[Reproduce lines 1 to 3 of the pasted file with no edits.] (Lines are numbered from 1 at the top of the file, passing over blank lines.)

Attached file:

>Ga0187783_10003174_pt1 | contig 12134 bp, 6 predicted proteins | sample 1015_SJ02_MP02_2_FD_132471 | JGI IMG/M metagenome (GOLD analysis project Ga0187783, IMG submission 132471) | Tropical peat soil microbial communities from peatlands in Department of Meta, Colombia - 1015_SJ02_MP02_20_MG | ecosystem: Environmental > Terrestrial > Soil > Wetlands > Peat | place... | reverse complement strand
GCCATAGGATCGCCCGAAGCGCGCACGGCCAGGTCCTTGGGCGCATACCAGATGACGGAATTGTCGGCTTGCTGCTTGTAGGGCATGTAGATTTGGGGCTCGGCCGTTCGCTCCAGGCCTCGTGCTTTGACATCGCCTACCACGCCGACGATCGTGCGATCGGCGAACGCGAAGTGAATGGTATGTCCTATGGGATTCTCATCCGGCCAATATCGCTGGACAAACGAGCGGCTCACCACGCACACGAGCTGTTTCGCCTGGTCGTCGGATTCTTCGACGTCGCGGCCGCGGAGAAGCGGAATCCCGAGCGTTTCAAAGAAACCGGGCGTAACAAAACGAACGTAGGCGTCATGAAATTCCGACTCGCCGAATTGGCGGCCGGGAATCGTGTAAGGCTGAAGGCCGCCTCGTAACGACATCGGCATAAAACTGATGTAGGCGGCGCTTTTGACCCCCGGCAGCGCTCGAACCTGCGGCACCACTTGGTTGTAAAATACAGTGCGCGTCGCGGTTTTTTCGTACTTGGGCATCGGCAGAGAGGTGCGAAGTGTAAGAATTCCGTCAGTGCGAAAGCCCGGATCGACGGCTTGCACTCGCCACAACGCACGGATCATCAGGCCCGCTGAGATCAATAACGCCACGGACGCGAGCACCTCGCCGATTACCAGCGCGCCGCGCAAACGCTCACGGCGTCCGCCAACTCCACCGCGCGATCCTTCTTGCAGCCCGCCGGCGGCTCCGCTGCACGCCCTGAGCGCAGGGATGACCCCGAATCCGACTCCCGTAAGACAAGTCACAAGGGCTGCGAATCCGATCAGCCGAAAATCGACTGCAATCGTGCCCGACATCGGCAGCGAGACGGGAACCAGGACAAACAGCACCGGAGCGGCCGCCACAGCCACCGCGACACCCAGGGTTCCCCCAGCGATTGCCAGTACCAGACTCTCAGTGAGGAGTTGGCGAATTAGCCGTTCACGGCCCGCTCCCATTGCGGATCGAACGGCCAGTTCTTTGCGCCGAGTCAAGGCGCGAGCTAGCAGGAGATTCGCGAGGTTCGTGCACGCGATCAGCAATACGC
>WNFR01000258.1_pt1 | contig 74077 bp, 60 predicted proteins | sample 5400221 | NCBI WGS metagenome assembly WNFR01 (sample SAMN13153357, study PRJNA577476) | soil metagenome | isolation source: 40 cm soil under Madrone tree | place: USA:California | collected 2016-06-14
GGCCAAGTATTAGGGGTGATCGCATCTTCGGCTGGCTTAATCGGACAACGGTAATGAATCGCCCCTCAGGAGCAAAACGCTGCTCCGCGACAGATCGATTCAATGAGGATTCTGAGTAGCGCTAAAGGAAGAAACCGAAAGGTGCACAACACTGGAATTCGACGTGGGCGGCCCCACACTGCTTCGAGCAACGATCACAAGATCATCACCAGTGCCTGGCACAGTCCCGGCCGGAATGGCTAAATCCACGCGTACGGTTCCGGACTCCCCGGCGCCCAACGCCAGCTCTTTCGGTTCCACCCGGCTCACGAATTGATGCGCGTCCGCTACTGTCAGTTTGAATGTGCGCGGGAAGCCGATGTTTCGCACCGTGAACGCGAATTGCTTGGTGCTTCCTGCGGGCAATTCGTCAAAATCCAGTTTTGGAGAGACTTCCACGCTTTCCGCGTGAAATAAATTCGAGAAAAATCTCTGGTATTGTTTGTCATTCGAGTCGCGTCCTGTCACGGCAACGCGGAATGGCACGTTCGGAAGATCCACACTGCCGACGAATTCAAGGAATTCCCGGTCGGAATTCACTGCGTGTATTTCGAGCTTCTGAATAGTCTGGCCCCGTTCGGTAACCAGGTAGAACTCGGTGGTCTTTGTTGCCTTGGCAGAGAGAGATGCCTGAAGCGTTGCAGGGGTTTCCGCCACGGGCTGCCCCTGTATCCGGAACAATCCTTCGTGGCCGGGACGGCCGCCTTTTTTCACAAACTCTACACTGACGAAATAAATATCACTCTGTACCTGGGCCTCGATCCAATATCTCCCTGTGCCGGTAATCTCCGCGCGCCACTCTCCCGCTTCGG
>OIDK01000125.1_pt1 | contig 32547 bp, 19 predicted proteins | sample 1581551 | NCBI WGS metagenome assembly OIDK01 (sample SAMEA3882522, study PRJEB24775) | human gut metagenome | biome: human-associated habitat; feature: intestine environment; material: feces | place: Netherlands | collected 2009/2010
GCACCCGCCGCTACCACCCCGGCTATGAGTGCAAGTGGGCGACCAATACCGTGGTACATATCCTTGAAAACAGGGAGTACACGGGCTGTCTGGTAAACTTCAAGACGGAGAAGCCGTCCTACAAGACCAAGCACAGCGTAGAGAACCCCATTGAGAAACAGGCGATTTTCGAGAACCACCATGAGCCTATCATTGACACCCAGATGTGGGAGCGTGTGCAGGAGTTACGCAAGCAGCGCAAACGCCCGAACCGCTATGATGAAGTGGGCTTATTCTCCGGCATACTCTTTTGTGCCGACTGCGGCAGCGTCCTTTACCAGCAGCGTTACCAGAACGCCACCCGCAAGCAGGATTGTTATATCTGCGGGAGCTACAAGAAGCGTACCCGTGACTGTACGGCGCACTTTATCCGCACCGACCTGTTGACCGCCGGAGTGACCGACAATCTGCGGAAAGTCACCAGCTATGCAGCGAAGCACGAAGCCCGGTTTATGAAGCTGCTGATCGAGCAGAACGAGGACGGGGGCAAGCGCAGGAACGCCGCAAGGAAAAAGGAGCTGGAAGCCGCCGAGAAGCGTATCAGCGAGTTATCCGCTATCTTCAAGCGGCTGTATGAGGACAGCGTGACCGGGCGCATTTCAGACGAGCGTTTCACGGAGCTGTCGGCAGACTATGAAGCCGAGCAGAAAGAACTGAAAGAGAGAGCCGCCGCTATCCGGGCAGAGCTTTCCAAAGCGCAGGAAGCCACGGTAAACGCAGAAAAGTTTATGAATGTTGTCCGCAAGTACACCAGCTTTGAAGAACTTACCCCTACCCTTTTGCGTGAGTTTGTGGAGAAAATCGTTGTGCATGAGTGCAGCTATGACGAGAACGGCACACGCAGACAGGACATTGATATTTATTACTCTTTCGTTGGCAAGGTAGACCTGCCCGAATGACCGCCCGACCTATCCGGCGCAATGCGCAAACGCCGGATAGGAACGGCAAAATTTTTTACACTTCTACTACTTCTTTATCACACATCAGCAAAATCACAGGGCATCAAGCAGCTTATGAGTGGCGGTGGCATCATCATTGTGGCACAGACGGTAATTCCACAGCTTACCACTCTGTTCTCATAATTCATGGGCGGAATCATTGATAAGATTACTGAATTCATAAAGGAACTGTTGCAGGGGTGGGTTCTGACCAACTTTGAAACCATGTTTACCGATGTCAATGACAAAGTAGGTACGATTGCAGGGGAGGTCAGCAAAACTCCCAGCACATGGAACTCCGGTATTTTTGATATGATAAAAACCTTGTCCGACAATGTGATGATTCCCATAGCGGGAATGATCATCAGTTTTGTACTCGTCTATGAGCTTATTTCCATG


>Ga0187783_10003174_pt1 | contig 12134 bp, 6 predicted proteins | sample 1015_SJ02_MP02_2_FD_132471 | JGI IMG/M metagenome (GOLD analysis project Ga0187783, IMG submission 132471) | Tropical peat soil microbial communities from peatlands in Department of Meta, Colombia - 1015_SJ02_MP02_20_MG | ecosystem: Environmental > Terrestrial > Soil > Wetlands > Peat | place... | reverse complement strand
GCCATAGGATCGCCCGAAGCGCGCACGGCCAGGTCCTTGGGCGCATACCAGATGACGGAATTGTCGGCTTGCTGCTTGTAGGGCATGTAGATTTGGGGCTCGGCCGTTCGCTCCAGGCCTCGTGCTTTGACATCGCCTACCACGCCGACGATCGTGCGATCGGCGAACGCGAAGTGAATGGTATGTCCTATGGGATTCTCATCCGGCCAATATCGCTGGACAAACGAGCGGCTCACCACGCACACGAGCTGTTTCGCCTGGTCGTCGGATTCTTCGACGTCGCGGCCGCGGAGAAGCGGAATCCCGAGCGTTTCAAAGAAACCGGGCGTAACAAAACGAACGTAGGCGTCATGAAATTCCGACTCGCCGAATTGGCGGCCGGGAATCGTGTAAGGCTGAAGGCCGCCTCGTAACGACATCGGCATAAAACTGATGTAGGCGGCGCTTTTGACCCCCGGCAGCGCTCGAACCTGCGGCACCACTTGGTTGTAAAATACAGTGCGCGTCGCGGTTTTTTCGTACTTGGGCATCGGCAGAGAGGTGCGAAGTGTAAGAATTCCGTCAGTGCGAAAGCCCGGATCGACGGCTTGCACTCGCCACAACGCACGGATCATCAGGCCCGCTGAGATCAATAACGCCACGGACGCGAGCACCTCGCCGATTACCAGCGCGCCGCGCAAACGCTCACGGCGTCCGCCAACTCCACCGCGCGATCCTTCTTGCAGCCCGCCGGCGGCTCCGCTGCACGCCCTGAGCGCAGGGATGACCCCGAATCCGACTCCCGTAAGACAAGTCACAAGGGCTGCGAATCCGATCAGCCGAAAATCGACTGCAATCGTGCCCGACATCGGCAGCGAGACGGGAACCAGGACAAACAGCACCGGAGCGGCCGCCACAGCCACCGCGACACCCAGGGTTCCCCCAGCGATTGCCAGTACCAGACTCTCAGTGAGGAGTTGGCGAATTAGCCGTTCACGGCCCGCTCCCATTGCGGATCGAACGGCCAGTTCTTTGCGCCGAGTCAAGGCGCGAGCTAGCAGGAGATTCGCGAGGTTCGTGCACGCGATCAGCAATACGC
>WNFR01000258.1_pt1 | contig 74077 bp, 60 predicted proteins | sample 5400221 | NCBI WGS metagenome assembly WNFR01 (sample SAMN13153357, study PRJNA577476) | soil metagenome | isolation source: 40 cm soil under Madrone tree | place: USA:California | collected 2016-06-14